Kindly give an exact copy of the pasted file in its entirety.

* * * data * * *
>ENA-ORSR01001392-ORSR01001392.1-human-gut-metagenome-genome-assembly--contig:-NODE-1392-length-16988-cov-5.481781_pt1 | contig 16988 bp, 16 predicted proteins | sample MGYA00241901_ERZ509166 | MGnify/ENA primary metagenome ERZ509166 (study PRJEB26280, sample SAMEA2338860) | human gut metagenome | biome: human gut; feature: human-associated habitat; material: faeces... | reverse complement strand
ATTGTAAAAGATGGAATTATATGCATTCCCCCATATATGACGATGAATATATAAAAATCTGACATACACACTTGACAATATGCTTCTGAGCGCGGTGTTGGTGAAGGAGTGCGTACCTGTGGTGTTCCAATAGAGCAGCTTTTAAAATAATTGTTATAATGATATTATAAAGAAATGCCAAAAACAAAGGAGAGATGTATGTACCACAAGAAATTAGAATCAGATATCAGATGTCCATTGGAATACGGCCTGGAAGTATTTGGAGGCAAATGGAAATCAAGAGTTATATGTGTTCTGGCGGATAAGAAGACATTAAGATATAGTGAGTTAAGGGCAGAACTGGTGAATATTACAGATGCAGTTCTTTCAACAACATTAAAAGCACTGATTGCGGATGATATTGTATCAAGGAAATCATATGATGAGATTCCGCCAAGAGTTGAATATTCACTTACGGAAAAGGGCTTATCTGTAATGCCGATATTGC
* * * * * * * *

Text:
>ENA-ORSR01001392-ORSR01001392.1-human-gut-metagenome-genome-assembly--contig:-NODE-1392-length-16988-cov-5.481781_pt1 | contig 16988 bp, 16 predicted proteins | sample MGYA00241901_ERZ509166 | MGnify/ENA primary metagenome ERZ509166 (study PRJEB26280, sample SAMEA2338860) | human gut metagenome | biome: human gut; feature: human-associated habitat; material: faeces... | reverse complement strand
ATTGTAAAAGATGGAATTATATGCATTCCCCCATATATGACGATGAATATATAAAAATCTGACATACACACTTGACAATATGCTTCTGAGCGCGGTGTTGGTGAAGGAGTGCGTACCTGTGGTGTTCCAATAGAGCAGCTTTTAAAATAATTGTTATAATGATATTATAAAGAAATGCCAAAAACAAAGGAGAGATGTATGTACCACAAGAAATTAGAATCAGATATCAGATGTCCATTGGAATACGGCCTGGAAGTATTTGGAGGCAAATGGAAATCAAGAGTTATATGTGTTCTGGCGGATAAGAAGACATTAAGATATAGTGAGTTAAGGGCAGAACTGGTGAATATTACAGATGCAGTTCTTTCAACAACATTAAAAGCACTGATTGCGGATGATATTGTATCAAGGAAATCATATGATGAGATTCCGCCAAGAGTTGAATATTCACTTACGGAAAAGGGCTTATCTGTAATGCCGATATTGC